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Pediatr Infect Dis J. 2003 Mar;22(3):251-6.

Safety and therapeutic efficacy of artesunate suppositories for treatment of malaria in children in Papua New Guinea.

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  • 1University of Western Australia, School of Medicine and Pharmacology, Perth, Australia.

Abstract

BACKGROUND:

Although suppositories of artemisinin derivatives may be a valuable option for treatment of malaria in children when circumstances prevent oral and parenteral therapy, few confirmatory data have been published.

METHODS:

We assessed the safety and efficacy of rectal artesunate in 47 children ages 5 to 10 years with uncomplicated malaria acquired in a hyperendemic area of Papua New Guinea. Thirty were symptomatic and had Plasmodium falciparum parasitemia >2000/microl (Group 1), 12 had and either a parasitemia <2000/microl or minimal/no symptoms (Group 2) and 5 had Plasmodium vivax (Group 3). Each child received rectal artesunate 10 to 15 mg/kg at 0 and 12 h. After monitoring for 24 h, chloroquine plus sulfadoxine/pyrimethamine was given, and the patient discharged.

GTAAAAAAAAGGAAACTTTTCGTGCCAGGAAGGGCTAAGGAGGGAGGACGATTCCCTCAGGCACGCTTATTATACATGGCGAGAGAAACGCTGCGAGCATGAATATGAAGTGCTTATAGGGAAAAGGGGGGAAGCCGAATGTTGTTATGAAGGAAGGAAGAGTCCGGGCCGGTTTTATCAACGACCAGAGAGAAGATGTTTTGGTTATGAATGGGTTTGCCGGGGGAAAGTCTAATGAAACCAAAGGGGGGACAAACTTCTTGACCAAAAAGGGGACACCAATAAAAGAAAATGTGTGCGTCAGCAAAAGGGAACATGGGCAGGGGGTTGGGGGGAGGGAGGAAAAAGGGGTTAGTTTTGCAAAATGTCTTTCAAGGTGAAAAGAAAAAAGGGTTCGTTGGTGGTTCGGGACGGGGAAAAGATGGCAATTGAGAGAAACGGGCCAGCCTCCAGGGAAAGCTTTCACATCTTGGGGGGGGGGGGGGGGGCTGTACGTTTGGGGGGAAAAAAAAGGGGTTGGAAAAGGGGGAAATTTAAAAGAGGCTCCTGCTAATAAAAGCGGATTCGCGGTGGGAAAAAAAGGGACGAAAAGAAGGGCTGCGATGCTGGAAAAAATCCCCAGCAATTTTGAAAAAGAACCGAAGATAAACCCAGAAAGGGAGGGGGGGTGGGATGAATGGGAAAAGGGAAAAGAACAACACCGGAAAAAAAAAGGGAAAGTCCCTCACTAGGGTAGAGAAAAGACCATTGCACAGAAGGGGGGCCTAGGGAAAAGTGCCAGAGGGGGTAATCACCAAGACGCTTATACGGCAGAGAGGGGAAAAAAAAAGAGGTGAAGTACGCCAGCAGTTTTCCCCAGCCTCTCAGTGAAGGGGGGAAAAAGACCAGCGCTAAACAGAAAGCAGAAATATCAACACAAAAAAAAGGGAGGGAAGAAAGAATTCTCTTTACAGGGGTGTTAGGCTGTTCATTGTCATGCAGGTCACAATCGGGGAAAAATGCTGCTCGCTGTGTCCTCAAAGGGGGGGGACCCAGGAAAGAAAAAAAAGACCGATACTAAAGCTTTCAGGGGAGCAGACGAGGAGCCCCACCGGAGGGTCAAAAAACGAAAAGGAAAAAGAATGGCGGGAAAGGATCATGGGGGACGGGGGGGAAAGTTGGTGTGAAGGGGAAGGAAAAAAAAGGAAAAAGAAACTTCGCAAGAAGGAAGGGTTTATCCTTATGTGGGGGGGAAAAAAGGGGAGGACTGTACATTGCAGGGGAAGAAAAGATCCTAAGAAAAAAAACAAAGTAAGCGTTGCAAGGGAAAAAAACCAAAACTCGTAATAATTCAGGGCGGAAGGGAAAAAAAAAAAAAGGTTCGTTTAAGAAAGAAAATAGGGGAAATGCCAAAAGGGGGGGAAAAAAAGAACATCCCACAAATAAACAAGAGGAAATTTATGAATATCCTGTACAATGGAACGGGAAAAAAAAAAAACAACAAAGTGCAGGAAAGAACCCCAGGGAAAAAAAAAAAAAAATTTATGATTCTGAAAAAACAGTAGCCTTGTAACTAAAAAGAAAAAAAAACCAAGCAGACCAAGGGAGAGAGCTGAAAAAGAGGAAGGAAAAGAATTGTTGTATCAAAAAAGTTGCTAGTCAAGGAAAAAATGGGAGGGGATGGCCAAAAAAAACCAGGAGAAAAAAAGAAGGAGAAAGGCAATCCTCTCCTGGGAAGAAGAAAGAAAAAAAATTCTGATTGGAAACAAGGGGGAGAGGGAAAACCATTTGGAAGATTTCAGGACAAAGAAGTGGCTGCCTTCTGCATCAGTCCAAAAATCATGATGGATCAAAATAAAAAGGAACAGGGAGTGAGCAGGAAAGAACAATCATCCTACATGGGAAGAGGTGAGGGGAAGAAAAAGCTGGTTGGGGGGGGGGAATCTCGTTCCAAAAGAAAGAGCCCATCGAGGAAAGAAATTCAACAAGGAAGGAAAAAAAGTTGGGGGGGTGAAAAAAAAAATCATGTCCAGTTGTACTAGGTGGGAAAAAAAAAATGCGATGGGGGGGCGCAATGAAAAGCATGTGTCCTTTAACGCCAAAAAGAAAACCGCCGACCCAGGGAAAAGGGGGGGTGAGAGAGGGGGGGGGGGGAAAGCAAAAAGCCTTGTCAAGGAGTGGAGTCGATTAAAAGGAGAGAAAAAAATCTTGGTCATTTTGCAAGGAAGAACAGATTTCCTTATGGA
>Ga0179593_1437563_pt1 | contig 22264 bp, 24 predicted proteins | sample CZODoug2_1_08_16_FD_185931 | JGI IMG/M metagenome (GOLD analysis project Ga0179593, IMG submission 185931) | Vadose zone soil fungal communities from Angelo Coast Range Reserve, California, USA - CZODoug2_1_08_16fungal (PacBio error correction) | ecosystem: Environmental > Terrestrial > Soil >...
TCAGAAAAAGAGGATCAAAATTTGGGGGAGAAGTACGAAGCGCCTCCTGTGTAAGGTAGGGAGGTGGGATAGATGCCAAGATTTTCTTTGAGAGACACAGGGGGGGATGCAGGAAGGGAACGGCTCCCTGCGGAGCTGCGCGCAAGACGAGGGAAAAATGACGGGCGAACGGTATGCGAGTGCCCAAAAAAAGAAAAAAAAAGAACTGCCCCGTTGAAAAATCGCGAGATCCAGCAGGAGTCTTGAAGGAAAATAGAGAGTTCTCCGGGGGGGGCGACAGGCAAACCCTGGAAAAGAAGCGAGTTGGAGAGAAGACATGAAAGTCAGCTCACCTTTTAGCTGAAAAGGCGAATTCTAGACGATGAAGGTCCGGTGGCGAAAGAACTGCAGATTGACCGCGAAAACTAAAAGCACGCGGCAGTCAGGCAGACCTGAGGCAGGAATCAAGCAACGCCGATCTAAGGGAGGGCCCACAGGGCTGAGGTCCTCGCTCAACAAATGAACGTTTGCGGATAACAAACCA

RESULTS:

Artesunate suppositories were well-tolerated. After 24 h only one child (from Group 1) had persistent parasitemia, and only one (from Group 3) had not defervesced. These two children received intramuscular quinine and recovered uneventfully. Three Group 2 children redeveloped fever and tachycardia at 24 h, but each responded to simple supportive measures and remained aparasitemic.

CONCLUSIONS:

Intrarectal artesunate is safe, effective initial treatment for uncomplicated malaria in children. A transient fever spike can sometimes occur after parasite clearance. We recommend that children with uncomplicated malaria receive two doses of > or =10 mg/kg rectal artesunate within the first 24 h.

PMID:
12634587
[PubMed - indexed for MEDLINE]
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